" Philosophy, in its special meaning, designates the highest and noblest knowledge which man can achieve, or to which man can aspire. In the order of time, man first knows that something is ; next, what it is ; next, whence and how it begins to be ; and last, for what end it exists, or what is its place in the universe of being. The first of these steps gives facts ; the next, classification and language ; the next, explanation by causes and laws ; and the last, reconstruction by system and design. Science is simply common knowledge made exact and complete within a special and limited sphere ; philosophy is the science of knowledge itself in its processes, its objects, its products. It is the Science of Sciences, and in the order of thought is fundamental and foremost,—the Scientia Scientiarum."

The writing in this preface, and also in the Philosophers' Lives, is, we think, less popular than it need have been. Considering that this work must be treated as one more especially useful to those classes whose culture cannot be carried to any very pro-

• The Portraits and Sketches of the Lives of Philosophers, forming the Pour* Port. folio of " The Hundred Greatest Men." Prefaced by a Short Essay, by Profesioe Noah Porter. London: Sampson Low and Co.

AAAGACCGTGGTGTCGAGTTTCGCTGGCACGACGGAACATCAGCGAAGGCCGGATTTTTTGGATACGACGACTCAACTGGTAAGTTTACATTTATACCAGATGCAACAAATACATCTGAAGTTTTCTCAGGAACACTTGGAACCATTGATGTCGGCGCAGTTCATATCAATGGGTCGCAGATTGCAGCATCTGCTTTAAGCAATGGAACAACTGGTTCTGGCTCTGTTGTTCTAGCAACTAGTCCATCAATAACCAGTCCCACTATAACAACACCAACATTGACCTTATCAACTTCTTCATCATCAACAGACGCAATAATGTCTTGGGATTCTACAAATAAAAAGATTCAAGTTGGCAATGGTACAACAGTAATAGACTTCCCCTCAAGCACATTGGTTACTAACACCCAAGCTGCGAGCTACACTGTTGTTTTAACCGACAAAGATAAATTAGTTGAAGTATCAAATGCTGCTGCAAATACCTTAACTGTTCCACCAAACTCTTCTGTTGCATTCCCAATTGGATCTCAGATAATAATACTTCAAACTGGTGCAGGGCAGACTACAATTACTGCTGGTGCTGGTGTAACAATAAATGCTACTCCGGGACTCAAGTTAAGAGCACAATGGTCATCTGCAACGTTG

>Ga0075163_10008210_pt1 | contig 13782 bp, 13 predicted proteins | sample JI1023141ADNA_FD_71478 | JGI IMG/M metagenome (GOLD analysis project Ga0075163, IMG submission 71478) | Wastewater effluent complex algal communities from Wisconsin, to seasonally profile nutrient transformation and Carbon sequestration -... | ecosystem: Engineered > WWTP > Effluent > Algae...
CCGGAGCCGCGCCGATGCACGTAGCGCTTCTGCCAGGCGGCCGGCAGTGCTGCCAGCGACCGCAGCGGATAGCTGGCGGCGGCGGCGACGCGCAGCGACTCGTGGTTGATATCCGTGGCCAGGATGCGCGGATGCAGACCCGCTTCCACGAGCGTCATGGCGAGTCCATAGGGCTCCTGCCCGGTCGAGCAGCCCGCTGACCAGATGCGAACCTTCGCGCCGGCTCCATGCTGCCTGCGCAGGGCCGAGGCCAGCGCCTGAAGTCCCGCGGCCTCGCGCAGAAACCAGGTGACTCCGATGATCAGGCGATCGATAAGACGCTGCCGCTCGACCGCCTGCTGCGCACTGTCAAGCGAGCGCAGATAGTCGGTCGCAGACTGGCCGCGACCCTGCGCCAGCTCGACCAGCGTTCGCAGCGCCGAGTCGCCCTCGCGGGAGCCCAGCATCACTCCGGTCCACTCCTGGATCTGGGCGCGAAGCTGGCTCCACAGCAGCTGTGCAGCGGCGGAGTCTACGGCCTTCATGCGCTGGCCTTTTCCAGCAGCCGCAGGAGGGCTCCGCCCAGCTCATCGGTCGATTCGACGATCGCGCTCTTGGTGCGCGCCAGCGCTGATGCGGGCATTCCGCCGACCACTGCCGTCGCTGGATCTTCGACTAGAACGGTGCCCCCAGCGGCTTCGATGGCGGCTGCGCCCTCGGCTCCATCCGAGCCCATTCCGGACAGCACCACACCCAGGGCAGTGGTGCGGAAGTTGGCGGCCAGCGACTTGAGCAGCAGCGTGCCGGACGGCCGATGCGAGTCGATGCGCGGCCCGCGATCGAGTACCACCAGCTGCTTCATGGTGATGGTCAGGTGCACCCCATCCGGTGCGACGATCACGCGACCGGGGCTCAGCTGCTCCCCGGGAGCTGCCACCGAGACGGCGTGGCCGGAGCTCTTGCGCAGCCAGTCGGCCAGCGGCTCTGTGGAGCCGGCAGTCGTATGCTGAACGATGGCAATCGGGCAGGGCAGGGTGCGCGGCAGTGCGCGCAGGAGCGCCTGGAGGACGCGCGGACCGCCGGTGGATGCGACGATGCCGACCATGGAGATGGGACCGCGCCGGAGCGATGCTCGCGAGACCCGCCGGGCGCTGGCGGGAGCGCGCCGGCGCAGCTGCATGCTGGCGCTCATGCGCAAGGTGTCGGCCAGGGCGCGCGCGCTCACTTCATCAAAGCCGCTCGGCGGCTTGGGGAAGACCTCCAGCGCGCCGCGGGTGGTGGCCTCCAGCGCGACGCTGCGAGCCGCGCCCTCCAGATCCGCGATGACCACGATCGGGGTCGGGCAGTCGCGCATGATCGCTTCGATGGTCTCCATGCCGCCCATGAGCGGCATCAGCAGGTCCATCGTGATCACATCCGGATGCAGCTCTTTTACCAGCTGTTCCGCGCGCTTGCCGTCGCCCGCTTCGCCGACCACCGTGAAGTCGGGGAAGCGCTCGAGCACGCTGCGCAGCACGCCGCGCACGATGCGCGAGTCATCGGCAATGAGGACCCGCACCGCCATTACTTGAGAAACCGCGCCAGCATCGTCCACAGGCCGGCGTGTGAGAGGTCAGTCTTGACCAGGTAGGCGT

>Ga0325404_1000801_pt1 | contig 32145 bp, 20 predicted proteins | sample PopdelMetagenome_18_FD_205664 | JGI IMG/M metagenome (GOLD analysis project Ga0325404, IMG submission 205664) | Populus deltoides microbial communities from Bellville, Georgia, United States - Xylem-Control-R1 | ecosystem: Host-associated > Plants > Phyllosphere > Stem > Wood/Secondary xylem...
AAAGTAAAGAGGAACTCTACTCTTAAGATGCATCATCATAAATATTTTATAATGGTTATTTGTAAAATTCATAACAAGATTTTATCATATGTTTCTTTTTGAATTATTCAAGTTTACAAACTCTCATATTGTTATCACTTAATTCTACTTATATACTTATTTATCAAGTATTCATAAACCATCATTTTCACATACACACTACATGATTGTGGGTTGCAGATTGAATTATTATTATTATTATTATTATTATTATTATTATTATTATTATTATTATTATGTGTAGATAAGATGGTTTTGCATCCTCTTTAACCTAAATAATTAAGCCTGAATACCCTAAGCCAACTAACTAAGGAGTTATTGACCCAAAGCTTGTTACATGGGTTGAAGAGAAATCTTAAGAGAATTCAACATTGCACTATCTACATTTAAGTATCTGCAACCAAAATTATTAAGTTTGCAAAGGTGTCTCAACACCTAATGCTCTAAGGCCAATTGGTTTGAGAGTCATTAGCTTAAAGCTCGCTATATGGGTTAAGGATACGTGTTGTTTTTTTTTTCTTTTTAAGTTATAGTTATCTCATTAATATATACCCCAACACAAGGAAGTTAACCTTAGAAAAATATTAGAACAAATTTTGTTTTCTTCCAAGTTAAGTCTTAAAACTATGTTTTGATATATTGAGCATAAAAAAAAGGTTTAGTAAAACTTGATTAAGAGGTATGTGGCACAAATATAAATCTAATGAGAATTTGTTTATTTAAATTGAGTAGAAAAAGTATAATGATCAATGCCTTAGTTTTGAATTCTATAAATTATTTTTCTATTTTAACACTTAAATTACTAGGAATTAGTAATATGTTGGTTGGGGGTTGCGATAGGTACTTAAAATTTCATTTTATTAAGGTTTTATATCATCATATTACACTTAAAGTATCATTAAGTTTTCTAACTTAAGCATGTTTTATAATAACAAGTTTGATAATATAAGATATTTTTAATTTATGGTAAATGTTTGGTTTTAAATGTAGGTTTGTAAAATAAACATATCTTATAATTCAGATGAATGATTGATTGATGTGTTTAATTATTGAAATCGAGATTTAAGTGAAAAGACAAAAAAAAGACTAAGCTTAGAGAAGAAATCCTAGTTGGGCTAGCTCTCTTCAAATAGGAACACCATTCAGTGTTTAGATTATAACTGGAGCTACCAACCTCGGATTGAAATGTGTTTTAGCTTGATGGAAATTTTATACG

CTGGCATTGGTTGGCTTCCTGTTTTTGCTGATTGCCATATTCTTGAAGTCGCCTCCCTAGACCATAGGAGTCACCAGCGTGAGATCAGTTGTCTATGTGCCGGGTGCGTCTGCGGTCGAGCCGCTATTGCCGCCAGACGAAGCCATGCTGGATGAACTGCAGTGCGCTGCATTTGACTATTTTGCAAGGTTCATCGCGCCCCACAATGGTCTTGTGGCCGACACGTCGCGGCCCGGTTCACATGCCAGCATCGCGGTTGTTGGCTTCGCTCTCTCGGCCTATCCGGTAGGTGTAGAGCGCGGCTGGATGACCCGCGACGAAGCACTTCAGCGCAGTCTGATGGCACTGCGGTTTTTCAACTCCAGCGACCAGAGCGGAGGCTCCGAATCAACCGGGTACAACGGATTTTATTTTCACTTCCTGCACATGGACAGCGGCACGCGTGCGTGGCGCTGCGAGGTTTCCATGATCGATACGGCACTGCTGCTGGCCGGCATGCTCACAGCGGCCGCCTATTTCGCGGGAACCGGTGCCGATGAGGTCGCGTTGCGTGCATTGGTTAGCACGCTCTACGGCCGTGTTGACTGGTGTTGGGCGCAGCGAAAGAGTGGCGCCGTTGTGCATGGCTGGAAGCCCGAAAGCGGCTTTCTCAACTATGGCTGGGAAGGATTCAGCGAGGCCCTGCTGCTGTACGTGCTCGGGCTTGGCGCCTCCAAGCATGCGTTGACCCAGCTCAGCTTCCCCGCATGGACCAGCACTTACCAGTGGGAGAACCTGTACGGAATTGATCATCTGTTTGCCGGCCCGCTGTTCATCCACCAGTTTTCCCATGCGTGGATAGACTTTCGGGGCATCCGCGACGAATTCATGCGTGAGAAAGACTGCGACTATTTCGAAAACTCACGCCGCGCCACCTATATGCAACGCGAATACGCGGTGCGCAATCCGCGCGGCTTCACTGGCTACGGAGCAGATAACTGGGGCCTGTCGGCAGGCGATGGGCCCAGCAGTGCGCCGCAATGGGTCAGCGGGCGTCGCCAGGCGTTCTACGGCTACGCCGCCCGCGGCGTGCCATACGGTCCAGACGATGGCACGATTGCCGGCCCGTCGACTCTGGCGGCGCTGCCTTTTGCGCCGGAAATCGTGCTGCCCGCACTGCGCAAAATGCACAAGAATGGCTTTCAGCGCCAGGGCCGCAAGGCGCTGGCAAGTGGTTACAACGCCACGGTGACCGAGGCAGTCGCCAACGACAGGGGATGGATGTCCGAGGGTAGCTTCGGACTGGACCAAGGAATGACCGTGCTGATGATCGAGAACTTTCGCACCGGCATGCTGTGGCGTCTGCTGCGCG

found depths, the endeavour, we think, should have been to have given a clear and more popular tone to the resumes of the subjects described in the sketches annexed to the portraits. The fault we feel in these biographies of the philosophers is that they are composed of snatches from profounder, more elaborate works, put together without affording the reader any grasp of the essential differences in the various schemes of philosophy,—or at least a grasp sufficiently real and clear to enable him to simplify and map out the very wide sub- ject he has in hand. Doubtless, the talent of making great and lengthy subjects short and comparatively easy is most rare, and one requiring thorough and most genuinely possessed knowledge ; in fact, genius of a certain kind is required. But though rare, such a gift is indispensable in the writers of such works as those we are considering, in order to ensure their usefulness. If, in drawing the com- parisons between different schemes of philosophy in a few pages, some peculiarly happy and lucid expression is not found to explain such differences, the writing cannot meet the end in view, and ceases to be instructive, being too sketchy to give full information, too abstruse to impress the mind with any general clear idea which can be seized easily, and which might induce a taste for a further study of the subject. But if a genius for condensing in a lucid and striking manner the ideas of great philosophers is too rare in the compilers of biographies to justify much grumbling at its absence, still we think we might have expected a more interesting treatment of their biographies. Spinoza, for instance, had a character at once so individual and so elevated, that the shortest sketch of his life should have been stamped with an exceptional interest by any writer who had grasped the peculiar features of his nature. His life, in this work, however, is not impressively given, and would not, we should think, induce any one who did not already realise his peculiar superiority of character to make a further study of it.